Brand New

Brand New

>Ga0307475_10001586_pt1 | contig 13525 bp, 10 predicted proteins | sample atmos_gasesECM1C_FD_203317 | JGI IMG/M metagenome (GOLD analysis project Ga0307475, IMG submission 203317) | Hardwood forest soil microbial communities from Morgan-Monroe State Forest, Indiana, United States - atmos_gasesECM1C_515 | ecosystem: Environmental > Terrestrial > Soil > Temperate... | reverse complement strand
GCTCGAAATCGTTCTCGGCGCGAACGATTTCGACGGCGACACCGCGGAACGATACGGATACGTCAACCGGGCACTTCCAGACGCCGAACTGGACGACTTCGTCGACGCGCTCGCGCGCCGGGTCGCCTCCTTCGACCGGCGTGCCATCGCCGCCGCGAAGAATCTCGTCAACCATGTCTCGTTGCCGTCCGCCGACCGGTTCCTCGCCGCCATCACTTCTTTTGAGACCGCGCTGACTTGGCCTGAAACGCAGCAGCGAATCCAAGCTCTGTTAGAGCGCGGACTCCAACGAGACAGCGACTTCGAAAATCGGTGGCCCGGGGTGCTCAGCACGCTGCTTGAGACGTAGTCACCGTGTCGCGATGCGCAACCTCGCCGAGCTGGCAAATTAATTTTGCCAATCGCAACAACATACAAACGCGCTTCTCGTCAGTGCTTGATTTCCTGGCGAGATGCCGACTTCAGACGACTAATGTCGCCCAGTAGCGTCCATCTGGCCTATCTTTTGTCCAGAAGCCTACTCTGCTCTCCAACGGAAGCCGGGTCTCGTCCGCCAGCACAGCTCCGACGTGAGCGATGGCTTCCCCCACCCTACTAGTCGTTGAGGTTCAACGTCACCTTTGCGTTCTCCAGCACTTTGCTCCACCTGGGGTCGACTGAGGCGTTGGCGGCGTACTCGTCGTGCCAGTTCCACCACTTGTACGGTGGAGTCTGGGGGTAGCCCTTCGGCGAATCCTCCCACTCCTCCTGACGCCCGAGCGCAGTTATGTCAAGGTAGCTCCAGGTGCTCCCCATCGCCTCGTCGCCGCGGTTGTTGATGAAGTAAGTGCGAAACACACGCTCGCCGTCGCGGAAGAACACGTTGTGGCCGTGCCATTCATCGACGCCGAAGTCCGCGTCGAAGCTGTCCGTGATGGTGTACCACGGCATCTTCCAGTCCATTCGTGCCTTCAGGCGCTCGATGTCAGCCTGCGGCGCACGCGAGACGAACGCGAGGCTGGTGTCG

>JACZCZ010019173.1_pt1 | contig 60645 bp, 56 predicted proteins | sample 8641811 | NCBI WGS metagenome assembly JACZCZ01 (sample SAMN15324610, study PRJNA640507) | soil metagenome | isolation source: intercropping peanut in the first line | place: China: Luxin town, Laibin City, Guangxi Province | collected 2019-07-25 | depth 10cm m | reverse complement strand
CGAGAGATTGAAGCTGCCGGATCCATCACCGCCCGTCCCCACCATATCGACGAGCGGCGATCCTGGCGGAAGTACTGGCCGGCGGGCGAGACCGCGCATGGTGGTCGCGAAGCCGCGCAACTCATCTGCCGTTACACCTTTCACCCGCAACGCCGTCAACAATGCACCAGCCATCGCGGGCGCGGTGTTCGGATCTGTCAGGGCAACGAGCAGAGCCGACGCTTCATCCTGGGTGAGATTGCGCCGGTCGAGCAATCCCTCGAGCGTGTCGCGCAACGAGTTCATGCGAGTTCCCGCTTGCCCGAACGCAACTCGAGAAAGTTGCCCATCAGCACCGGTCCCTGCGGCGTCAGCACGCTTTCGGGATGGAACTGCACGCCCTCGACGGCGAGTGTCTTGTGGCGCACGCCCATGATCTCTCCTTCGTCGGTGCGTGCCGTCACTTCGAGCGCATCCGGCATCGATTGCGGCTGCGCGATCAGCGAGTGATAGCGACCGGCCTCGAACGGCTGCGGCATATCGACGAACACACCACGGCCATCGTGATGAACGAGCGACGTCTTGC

“I've made a handful of albums by this point, and I guess I would be considered a veteran in the music industry,” Matthew West tells Apple Music, more than two decades into his tenure as an approachable Christian storyteller. “And yet, I still have the same passion and excitement to make music and to do it in a different way and to continue to find fresh approaches. I'm not tired, I'm not worn out, I'm not frustrated with the business or jaded.” If anything, West is more invested in every side of his career. Before making his eighth album since the early 2000s, he changed labels and launched his own imprint and management company; built a home studio, the Story House; and welcomed new collaborators Leanna Crawford and rising writer-producer AJ Pruis, who helped him merge his Adult Contemporary inclinations with the trickier rhythmic cadences of current pop. “Everybody talks about Billie Eilish and her brother FINNEAS; AJ was definitely my FINNEAS on this album,” says West. “There's nothing like working with a 24-year-old on your music. You start feeling brand new again, too.” Here, West tells the stories behind each of the brand-new songs on Brand New. Intro “The album begins with the hymn that was playing in the background while I was sitting on the blue couch praying to Jesus for the first time.” Brand New “When I was 13, there was a moment in my life where I was sitting on a blue couch in my living room in my childhood home in Chicago. I was sitting on that couch one day like I always did, turned on the TV looking for a baseball game like I always did. But one particular day, I stumbled across a Billy Graham crusade, and it had a profound impact on me. Normally, I would change the channel when a preacher was on TV, because that's what any kid would do. Plus, my dad was a preacher, so I felt like I had gotten enough preaching in my life. But that particular day I just couldn't change the channel. My mom was doing laundry nearby. She comes over, puts the laundry basket down, sits down next to me and asked me if I wanted to pray. And she could just tell something was going on. Sometimes in my personal life, I feel like I'm a long way away from that feeling that I had as a 13-year-old kid. So ‘Brand New’ lays it out: ‘When you close your eyes, do you go back there/To a bended knee and a “Lord, I need you” whispered prayer/Remember the moment you let Jesus in/Would you give anything to go back there again?’ But it starts to talk about the choices you make and the mistakes you make and how your mind starts to tell you you'll never get back to the innocence you once felt as a child. And that's where I was writing from, and that's where I long to go back to in my life.” What If “I was playing on references from my childhood. There's lyrical references of a DeLorean, which comes from one of my favorite childhood movies, Back to the Future. The lyrics talk about ‘I can't go back in time, I don't have a DeLorean,’ kind of a little tongue-in-cheek, little subtle references to back when I was a kid. I need songs like that to keep me making the most of the time that I have.” Walking Miracles “Some stories come looking for me, and that was one. William came to a concert. His parents got him tickets to come backstage to meet me and a couple of other artists, and this kid just ran up to me and told me, ‘I know you like stories, because I've listened to your music. And I want to tell you my story.’ And he just launched into what happened in his life and how he survived a stroke at three weeks old and the doctors kept telling his parents that he'd never walk and he'd never talk. I saw this kid who felt empowered. He listened to my music. And a lot of my music's about the importance of how your story can have significance and matter to people. And when you tell your story, you can impact somebody else. And this kid did it. He didn't know it, but I was already scheming: I immediately had this idea for a song called ‘Walking Miracles.’ I flew to Las Cruces, New Mexico, where he lives, and we spent the day at his house and played his song for him. I don't care if that song was a hit. I know it was a hit in Las Cruces, New Mexico. This kid was memorizing every word, and he couldn't believe it, and he was calling his buddies, and we were FaceTiming with his friends. That song was for William. The definition of success gets reframed in a really special way.” The God Who Stays “‘The God Who Stays’ is a song that's sung in first person, very much a song that I needed to hear myself. But that song is definitely a song that goes out to one of the main themes that people share their story with me about. I did a Q&A online and somebody just submitted a question that summed up a lot of stories that I receive, and it was ‘Is God done with me?’ I wrote that person back on the side with a little message of encouragement. ‘The God Who Stays’ is a song that speaks to anybody who's at a place in their story where they're wondering the same thing. Because I've wondered that myself. I just needed that reminder.” Grace Upon Grace “Where we sing ‘nothing but the blood’ as a lyric in the bridge, those are just moments where the old is new again. And what's funny is we're living in a world right now where everything comes back around. Why are vinyl sales back up? Why are cassette sales up 100 percent? It's just funny to think about old becoming new again and how that ties into the theme of this record, but also just how some of the meaning of those hymns that I learned as a kid, I want those to feel new again. And that was kind of my way of revisiting them.” Not Today “‘Not Today' is a great example where AJ's pop approach really shines. I've put in my 10,000 hours as a lyricist and melodic guy, but I've got my limitations when I pick up my guitar. And AJ is the kind of guy that if you pulled up the top playlists and the top charts, he could sing you every single hook. He's just a student of pop music. And so I think his work really shines on songs like ‘Not Today.’ You can hear his influence combined with my unquenchable thirst for big anthems. And he kind of brings me back from that sometimes, because we're not living in the age of huge choruses as much. Sometimes the choruses sneak up on you, like a Billie Eilish song. It's just fun to work with those different perspectives.” Why I Make Christian Music “Basically, that's just a little spoken word: ‘People ask me all the time, “Matthew, why do you make Christian music when you'd reach more people if you were mainstream?” Here's my answer.’ And then it goes into the song.” Love on the Radio “‘Love on the Radio’ is my thinking about the beginning of my career when I signed to a record label and they told me, ‘Hey, we're going to take you mainstream. Your first song's going to be a hit at Christian radio. And after we got a hit there, just like Switchfoot, we're going to take you mainstream.’ And that never happened. Sometimes people, I think, look at Christian music as this safe route or something like that. And I've just had this perspective gained over the years of reading thousands of people's stories and singing for people like crazy, and sometimes getting discouraged, going, ‘Maybe I would reach more people if I wasn't labeled a Christian artist.’ But gosh, I go sing at these churches, and sometimes you think you're preaching to the choir, and then you read the stories from the choir and you realize that the choir's just as messed up as the rest of the world.” Truth Be Told “‘Truth Be Told’ is a really special song to me on the album, because it's kind of a reminder. It's just about coming back to before you knew how to perform for people—brand-new authenticity. At what age did I start to realize how to put a face on for people and make sure they all think I've got it together? And how dangerous is that in life, and how long have I done that as a preacher's kid and now a professional Christian singer? What's the most authentic version of me, and how can I start working on that more?” The Me You Made “That's really about self-esteem and about my insecurities—the skinny-jean-wearing dad, and then looking at my daughters growing up and seeing how the world can mess with you and your view of yourself. But the song's about returning back to the promise that you were made in God's image and he wouldn't change a thing, so you can rest in that and be that today.” Looking Up “My dad's a really big figure in my life, and he travels with me and we have a nonprofit organization together. And I just had him on my mind as I was writing about my faith. He's been one that's really shaped my growth and what's important to me and how I raise my kids.” Without You “‘Without You’ actually features a new artist, actually the first artist that Provident and Sony let me sign with the joint venture that we did together. Her name's Leanna Crawford. I wanted to feature Leanna on my record because I really love her voice. And I felt like this song kind of has this soulful thing to it. It's a little bluer, a little more soulful than I normally show off vocally. She's the same age as AJ, 24 and just starting her career. So I definitely want to use my platform to help the world discover her music, too.” Too Young Too Soon “I would file that song in the category of songs that I wish I didn't have to write, because I wish it didn't happen. That song's inspired by my daughter's classmate, sadly. The first week of sixth grade, he took his life. And here we are in Nashville, Tennessee, in the Bible Belt, nice little community, nice little Christian school that our daughters go to. This sweet kid, who I talk about it in the song, I remember him in the Christmas play, and we were trying to get my daughter's attention. I was just being an annoying dad waving and trying to embarrass my daughter. And he looked up, he thought I was waving at him. And he had this big grin on his face, and that's my picture of this boy Sam. But little did I know he was struggling with some serious depression. I felt like I needed to write that song for my daughter's class, honestly, and anybody else who's out there struggling. These stories I experience kind of bring me back to a brand-new appreciation for how short life is and how important it is to treat people with kindness around this.” Hope Returns “AJ had that little musical hook at the top of the song, and it just was so beautiful that I was like, ‘I have to write something to that.’ I started to think of it like brand-new hope and talking about just those situations where you're in your life and you feel like all hope is gone. And it's returning to promises of God, and brand-new faith, and brand-new view of yourself.” The Man Who Needed Grace “I almost called the record The Man Who Needed Grace. And then it wound up being the send-off, the last song on the record. But I was listening a lot to this singer-songwriter Alec Bailey—he just lives in this land of fingerpicking guitars and his voice is really soft, almost like Simon & Garfunkel where the choruses never get big, it just draws you in. So this sort of blends my desire to be a chill singer-songwriter with my unstoppable urge to write a massive song that we could sing at the top of our lungs at a summer festival.”